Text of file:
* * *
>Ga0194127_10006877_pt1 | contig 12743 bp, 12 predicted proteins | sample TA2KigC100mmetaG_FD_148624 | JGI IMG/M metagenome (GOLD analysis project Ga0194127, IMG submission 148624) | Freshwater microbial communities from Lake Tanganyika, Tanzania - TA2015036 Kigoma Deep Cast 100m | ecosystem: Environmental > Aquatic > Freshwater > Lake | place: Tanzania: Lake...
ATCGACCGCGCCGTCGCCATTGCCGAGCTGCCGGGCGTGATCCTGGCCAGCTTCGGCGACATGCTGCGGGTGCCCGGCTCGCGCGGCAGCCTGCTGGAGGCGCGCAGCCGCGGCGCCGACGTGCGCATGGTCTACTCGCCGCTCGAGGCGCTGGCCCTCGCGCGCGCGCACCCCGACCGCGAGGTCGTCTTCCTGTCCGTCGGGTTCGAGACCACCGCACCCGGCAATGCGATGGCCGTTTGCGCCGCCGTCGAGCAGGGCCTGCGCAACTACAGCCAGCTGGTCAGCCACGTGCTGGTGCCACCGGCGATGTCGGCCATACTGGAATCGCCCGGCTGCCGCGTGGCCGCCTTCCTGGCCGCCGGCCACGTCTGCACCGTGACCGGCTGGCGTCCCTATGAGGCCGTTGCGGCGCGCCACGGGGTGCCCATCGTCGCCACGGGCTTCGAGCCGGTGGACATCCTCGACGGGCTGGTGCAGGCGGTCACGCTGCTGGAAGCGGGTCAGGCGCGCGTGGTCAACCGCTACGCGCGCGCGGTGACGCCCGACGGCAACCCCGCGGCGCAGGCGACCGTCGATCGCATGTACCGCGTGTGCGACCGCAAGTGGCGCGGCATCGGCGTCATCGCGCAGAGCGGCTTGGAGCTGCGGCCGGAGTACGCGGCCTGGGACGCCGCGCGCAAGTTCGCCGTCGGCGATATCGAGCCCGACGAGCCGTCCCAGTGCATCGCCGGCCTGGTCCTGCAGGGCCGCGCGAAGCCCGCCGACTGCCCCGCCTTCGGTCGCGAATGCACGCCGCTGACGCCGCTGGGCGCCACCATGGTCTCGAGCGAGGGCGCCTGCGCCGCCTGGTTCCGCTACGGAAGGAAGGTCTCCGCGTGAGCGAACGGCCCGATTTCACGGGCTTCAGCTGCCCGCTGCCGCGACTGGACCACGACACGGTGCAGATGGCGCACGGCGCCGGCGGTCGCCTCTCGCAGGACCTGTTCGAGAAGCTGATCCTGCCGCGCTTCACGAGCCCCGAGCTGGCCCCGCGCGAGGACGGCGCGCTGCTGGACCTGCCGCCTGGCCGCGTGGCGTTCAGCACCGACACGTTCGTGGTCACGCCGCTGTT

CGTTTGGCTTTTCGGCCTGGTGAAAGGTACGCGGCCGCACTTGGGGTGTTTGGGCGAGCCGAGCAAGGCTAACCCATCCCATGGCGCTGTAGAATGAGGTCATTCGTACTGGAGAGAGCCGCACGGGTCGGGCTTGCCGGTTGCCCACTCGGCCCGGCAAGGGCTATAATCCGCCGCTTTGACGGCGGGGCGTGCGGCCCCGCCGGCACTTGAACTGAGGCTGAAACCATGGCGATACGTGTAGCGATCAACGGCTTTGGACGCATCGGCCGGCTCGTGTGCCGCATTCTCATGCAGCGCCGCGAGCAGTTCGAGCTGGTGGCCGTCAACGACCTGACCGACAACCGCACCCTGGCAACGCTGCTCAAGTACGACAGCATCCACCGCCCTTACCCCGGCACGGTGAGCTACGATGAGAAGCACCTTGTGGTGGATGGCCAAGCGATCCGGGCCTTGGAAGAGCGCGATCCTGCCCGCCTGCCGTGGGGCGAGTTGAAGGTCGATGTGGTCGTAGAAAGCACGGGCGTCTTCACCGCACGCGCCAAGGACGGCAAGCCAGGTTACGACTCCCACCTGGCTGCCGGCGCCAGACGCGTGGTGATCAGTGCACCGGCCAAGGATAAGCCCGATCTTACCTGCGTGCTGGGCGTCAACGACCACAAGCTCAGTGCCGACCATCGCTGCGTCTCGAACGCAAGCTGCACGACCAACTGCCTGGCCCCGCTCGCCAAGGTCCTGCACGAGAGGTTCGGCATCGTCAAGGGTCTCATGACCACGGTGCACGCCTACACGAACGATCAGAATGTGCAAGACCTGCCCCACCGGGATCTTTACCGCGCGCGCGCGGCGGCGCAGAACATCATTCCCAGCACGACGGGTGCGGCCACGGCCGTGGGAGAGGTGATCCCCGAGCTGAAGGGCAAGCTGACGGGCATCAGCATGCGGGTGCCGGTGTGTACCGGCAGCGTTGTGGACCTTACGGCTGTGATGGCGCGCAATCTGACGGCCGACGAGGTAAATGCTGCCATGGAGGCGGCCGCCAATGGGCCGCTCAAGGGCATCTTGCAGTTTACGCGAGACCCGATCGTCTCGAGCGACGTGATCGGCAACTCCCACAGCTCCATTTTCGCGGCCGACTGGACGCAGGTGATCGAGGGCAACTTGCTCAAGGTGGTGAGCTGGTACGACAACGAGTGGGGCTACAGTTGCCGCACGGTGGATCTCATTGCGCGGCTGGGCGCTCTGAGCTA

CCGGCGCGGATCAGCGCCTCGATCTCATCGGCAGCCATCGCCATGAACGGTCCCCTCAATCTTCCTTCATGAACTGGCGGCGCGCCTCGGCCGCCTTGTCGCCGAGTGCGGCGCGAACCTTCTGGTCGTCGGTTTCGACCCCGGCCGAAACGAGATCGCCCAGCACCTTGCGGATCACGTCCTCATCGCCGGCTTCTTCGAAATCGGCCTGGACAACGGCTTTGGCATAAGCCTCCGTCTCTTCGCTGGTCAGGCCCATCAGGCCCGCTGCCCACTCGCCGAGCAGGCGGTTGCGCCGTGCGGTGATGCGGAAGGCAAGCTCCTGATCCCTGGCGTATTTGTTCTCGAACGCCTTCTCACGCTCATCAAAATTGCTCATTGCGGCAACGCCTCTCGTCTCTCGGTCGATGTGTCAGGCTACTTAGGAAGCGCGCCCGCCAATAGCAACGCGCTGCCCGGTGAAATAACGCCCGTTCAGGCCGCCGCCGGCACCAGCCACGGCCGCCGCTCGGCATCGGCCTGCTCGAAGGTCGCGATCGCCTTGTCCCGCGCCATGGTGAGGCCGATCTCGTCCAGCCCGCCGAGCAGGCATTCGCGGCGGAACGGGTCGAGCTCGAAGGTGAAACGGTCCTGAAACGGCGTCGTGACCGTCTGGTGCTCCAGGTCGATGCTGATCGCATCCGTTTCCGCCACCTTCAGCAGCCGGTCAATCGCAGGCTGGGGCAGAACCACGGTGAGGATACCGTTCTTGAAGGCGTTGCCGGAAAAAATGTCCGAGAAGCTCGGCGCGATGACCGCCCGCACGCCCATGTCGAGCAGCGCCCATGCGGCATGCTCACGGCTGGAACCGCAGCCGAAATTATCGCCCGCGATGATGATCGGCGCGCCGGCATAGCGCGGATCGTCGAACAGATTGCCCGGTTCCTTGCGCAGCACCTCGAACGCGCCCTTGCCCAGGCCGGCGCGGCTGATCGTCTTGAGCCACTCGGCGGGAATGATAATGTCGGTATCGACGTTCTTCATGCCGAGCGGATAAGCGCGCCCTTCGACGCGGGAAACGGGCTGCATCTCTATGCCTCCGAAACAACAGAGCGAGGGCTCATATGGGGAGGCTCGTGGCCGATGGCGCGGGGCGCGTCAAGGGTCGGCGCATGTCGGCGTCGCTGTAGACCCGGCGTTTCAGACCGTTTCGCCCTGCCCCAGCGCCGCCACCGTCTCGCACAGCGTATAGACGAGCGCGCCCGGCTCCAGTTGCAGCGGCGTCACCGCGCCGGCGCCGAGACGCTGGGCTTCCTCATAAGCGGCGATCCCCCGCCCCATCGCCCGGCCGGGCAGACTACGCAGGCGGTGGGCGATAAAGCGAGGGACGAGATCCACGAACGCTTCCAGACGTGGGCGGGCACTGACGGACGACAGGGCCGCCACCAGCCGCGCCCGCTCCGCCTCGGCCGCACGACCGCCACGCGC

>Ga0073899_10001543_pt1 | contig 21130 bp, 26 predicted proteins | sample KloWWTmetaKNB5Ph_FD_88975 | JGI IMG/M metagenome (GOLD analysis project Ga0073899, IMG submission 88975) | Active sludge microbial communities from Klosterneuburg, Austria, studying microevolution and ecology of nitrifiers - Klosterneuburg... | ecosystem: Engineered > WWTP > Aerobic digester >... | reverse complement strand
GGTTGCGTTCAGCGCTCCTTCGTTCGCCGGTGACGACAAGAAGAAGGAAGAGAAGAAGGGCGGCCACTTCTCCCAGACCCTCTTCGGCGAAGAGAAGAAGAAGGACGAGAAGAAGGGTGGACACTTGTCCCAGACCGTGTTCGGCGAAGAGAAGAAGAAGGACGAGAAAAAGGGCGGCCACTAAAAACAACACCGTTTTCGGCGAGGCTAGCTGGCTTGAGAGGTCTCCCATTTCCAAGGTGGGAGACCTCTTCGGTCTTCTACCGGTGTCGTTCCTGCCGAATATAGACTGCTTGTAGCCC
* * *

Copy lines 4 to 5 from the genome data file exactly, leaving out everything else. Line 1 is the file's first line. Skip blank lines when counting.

CCGGCGCGGATCAGCGCCTCGATCTCATCGGCAGCCATCGCCATGAACGGTCCCCTCAATCTTCCTTCATGAACTGGCGGCGCGCCTCGGCCGCCTTGTCGCCGAGTGCGGCGCGAACCTTCTGGTCGTCGGTTTCGACCCCGGCCGAAACGAGATCGCCCAGCACCTTGCGGATCACGTCCTCATCGCCGGCTTCTTCGAAATCGGCCTGGACAACGGCTTTGGCATAAGCCTCCGTCTCTTCGCTGGTCAGGCCCATCAGGCCCGCTGCCCACTCGCCGAGCAGGCGGTTGCGCCGTGCGGTGATGCGGAAGGCAAGCTCCTGATCCCTGGCGTATTTGTTCTCGAACGCCTTCTCACGCTCATCAAAATTGCTCATTGCGGCAACGCCTCTCGTCTCTCGGTCGATGTGTCAGGCTACTTAGGAAGCGCGCCCGCCAATAGCAACGCGCTGCCCGGTGAAATAACGCCCGTTCAGGCCGCCGCCGGCACCAGCCACGGCCGCCGCTCGGCATCGGCCTGCTCGAAGGTCGCGATCGCCTTGTCCCGCGCCATGGTGAGGCCGATCTCGTCCAGCCCGCCGAGCAGGCATTCGCGGCGGAACGGGTCGAGCTCGAAGGTGAAACGGTCCTGAAACGGCGTCGTGACCGTCTGGTGCTCCAGGTCGATGCTGATCGCATCCGTTTCCGCCACCTTCAGCAGCCGGTCAATCGCAGGCTGGGGCAGAACCACGGTGAGGATACCGTTCTTGAAGGCGTTGCCGGAAAAAATGTCCGAGAAGCTCGGCGCGATGACCGCCCGCACGCCCATGTCGAGCAGCGCCCATGCGGCATGCTCACGGCTGGAACCGCAGCCGAAATTATCGCCCGCGATGATGATCGGCGCGCCGGCATAGCGCGGATCGTCGAACAGATTGCCCGGTTCCTTGCGCAGCACCTCGAACGCGCCCTTGCCCAGGCCGGCGCGGCTGATCGTCTTGAGCCACTCGGCGGGAATGATAATGTCGGTATCGACGTTCTTCATGCCGAGCGGATAAGCGCGCCCTTCGACGCGGGAAACGGGCTGCATCTCTATGCCTCCGAAACAACAGAGCGAGGGCTCATATGGGGAGGCTCGTGGCCGATGGCGCGGGGCGCGTCAAGGGTCGGCGCATGTCGGCGTCGCTGTAGACCCGGCGTTTCAGACCGTTTCGCCCTGCCCCAGCGCCGCCACCGTCTCGCACAGCGTATAGACGAGCGCGCCCGGCTCCAGTTGCAGCGGCGTCACCGCGCCGGCGCCGAGACGCTGGGCTTCCTCATAAGCGGCGATCCCCCGCCCCATCGCCCGGCCGGGCAGACTACGCAGGCGGTGGGCGATAAAGCGAGGGACGAGATCCACGAACGCTTCCAGACGTGGGCGGGCACTGACGGACGACAGGGCCGCCACCAGCCGCGCCCGCTCCGCCTCGGCCGCACGACCGCCACGCGC

>Ga0073899_10001543_pt1 | contig 21130 bp, 26 predicted proteins | sample KloWWTmetaKNB5Ph_FD_88975 | JGI IMG/M metagenome (GOLD analysis project Ga0073899, IMG submission 88975) | Active sludge microbial communities from Klosterneuburg, Austria, studying microevolution and ecology of nitrifiers - Klosterneuburg... | ecosystem: Engineered > WWTP > Aerobic digester >... | reverse complement strand